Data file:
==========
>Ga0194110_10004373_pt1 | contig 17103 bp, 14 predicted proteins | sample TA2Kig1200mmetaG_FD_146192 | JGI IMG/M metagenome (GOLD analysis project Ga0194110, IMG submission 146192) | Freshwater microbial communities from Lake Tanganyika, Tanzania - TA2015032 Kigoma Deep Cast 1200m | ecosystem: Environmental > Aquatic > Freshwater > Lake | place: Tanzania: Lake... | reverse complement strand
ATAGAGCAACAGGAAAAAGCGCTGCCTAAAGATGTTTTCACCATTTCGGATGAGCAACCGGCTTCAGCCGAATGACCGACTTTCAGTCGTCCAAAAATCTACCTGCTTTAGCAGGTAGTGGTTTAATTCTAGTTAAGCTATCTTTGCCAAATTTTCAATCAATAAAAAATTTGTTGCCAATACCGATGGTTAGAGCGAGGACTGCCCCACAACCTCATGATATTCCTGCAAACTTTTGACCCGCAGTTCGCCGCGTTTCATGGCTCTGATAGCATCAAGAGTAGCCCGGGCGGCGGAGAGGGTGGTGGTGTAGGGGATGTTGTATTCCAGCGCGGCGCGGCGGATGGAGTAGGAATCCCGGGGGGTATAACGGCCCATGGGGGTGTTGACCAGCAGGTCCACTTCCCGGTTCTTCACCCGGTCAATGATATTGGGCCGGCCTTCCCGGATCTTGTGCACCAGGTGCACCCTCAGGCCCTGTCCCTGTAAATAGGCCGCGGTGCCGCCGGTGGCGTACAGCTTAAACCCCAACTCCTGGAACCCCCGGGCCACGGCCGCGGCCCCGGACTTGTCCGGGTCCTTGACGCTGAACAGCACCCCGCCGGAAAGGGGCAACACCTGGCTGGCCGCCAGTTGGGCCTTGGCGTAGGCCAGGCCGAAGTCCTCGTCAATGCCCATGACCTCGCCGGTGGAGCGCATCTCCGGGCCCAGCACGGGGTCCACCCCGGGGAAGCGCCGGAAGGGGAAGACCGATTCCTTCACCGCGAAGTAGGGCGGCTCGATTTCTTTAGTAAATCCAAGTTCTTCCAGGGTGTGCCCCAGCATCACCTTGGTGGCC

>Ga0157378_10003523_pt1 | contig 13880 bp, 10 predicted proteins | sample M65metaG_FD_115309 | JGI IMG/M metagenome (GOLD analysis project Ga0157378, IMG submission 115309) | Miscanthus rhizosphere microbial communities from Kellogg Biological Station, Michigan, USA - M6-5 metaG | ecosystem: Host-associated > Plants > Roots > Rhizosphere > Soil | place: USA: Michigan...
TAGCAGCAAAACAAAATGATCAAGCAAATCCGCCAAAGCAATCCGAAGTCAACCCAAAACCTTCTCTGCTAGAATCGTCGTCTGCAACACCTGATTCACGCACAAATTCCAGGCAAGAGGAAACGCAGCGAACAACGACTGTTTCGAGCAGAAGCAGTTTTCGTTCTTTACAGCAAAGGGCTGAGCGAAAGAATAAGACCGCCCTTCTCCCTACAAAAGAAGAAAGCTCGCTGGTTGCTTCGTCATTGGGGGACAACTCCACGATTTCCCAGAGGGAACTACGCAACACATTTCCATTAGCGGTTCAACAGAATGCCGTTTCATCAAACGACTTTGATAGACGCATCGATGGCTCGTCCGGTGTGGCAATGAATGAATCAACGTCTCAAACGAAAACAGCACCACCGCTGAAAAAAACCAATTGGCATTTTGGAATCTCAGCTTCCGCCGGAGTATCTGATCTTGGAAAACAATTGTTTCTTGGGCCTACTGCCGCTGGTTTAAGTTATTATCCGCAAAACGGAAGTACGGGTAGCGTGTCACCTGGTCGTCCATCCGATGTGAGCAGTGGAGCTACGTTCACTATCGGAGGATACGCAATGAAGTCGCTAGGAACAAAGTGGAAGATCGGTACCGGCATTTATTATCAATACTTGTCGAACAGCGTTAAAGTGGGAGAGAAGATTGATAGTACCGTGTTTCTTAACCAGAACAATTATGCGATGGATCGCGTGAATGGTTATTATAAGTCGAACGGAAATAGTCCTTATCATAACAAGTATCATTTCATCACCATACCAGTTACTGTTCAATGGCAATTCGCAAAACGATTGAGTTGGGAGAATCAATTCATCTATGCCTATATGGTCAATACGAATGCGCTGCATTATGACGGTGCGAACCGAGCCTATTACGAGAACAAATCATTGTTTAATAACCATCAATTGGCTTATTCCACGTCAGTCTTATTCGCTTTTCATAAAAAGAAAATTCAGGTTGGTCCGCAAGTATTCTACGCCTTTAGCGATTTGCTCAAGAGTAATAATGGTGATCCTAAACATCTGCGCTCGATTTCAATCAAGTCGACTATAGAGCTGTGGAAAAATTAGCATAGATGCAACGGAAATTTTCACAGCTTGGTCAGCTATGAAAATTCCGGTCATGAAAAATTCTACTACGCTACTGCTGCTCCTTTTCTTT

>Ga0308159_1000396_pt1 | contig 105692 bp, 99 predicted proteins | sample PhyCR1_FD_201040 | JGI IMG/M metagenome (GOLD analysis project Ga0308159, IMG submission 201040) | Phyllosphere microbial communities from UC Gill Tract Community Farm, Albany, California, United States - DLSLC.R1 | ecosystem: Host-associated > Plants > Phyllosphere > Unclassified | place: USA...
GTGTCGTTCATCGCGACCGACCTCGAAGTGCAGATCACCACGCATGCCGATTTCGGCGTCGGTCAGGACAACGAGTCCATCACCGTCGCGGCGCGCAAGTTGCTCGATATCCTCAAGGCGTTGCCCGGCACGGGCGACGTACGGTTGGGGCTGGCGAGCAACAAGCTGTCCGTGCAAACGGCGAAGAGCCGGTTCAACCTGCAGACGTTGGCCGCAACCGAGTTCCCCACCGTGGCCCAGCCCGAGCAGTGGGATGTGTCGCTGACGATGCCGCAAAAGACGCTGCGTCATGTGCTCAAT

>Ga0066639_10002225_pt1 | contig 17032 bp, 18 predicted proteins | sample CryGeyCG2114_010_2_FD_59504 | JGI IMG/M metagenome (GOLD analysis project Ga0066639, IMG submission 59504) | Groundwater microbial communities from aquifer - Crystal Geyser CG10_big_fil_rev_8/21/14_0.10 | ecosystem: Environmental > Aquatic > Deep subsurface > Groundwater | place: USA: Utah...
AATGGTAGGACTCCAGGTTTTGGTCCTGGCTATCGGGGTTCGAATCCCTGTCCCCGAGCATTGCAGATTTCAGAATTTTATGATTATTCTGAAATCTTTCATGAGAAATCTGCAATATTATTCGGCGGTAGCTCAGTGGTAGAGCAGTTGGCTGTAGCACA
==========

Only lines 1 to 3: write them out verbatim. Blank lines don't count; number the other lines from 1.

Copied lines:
>Ga0194110_10004373_pt1 | contig 17103 bp, 14 predicted proteins | sample TA2Kig1200mmetaG_FD_146192 | JGI IMG/M metagenome (GOLD analysis project Ga0194110, IMG submission 146192) | Freshwater microbial communities from Lake Tanganyika, Tanzania - TA2015032 Kigoma Deep Cast 1200m | ecosystem: Environmental > Aquatic > Freshwater > Lake | place: Tanzania: Lake... | reverse complement strand
ATAGAGCAACAGGAAAAAGCGCTGCCTAAAGATGTTTTCACCATTTCGGATGAGCAACCGGCTTCAGCCGAATGACCGACTTTCAGTCGTCCAAAAATCTACCTGCTTTAGCAGGTAGTGGTTTAATTCTAGTTAAGCTATCTTTGCCAAATTTTCAATCAATAAAAAATTTGTTGCCAATACCGATGGTTAGAGCGAGGACTGCCCCACAACCTCATGATATTCCTGCAAACTTTTGACCCGCAGTTCGCCGCGTTTCATGGCTCTGATAGCATCAAGAGTAGCCCGGGCGGCGGAGAGGGTGGTGGTGTAGGGGATGTTGTATTCCAGCGCGGCGCGGCGGATGGAGTAGGAATCCCGGGGGGTATAACGGCCCATGGGGGTGTTGACCAGCAGGTCCACTTCCCGGTTCTTCACCCGGTCAATGATATTGGGCCGGCCTTCCCGGATCTTGTGCACCAGGTGCACCCTCAGGCCCTGTCCCTGTAAATAGGCCGCGGTGCCGCCGGTGGCGTACAGCTTAAACCCCAACTCCTGGAACCCCCGGGCCACGGCCGCGGCCCCGGACTTGTCCGGGTCCTTGACGCTGAACAGCACCCCGCCGGAAAGGGGCAACACCTGGCTGGCCGCCAGTTGGGCCTTGGCGTAGGCCAGGCCGAAGTCCTCGTCAATGCCCATGACCTCGCCGGTGGAGCGCATCTCCGGGCCCAGCACGGGGTCCACCCCGGGGAAGCGCCGGAAGGGGAAGACCGATTCCTTCACCGCGAAGTAGGGCGGCTCGATTTCTTTAGTAAATCCAAGTTCTTCCAGGGTGTGCCCCAGCATCACCTTGGTGGCC

>Ga0157378_10003523_pt1 | contig 13880 bp, 10 predicted proteins | sample M65metaG_FD_115309 | JGI IMG/M metagenome (GOLD analysis project Ga0157378, IMG submission 115309) | Miscanthus rhizosphere microbial communities from Kellogg Biological Station, Michigan, USA - M6-5 metaG | ecosystem: Host-associated > Plants > Roots > Rhizosphere > Soil | place: USA: Michigan...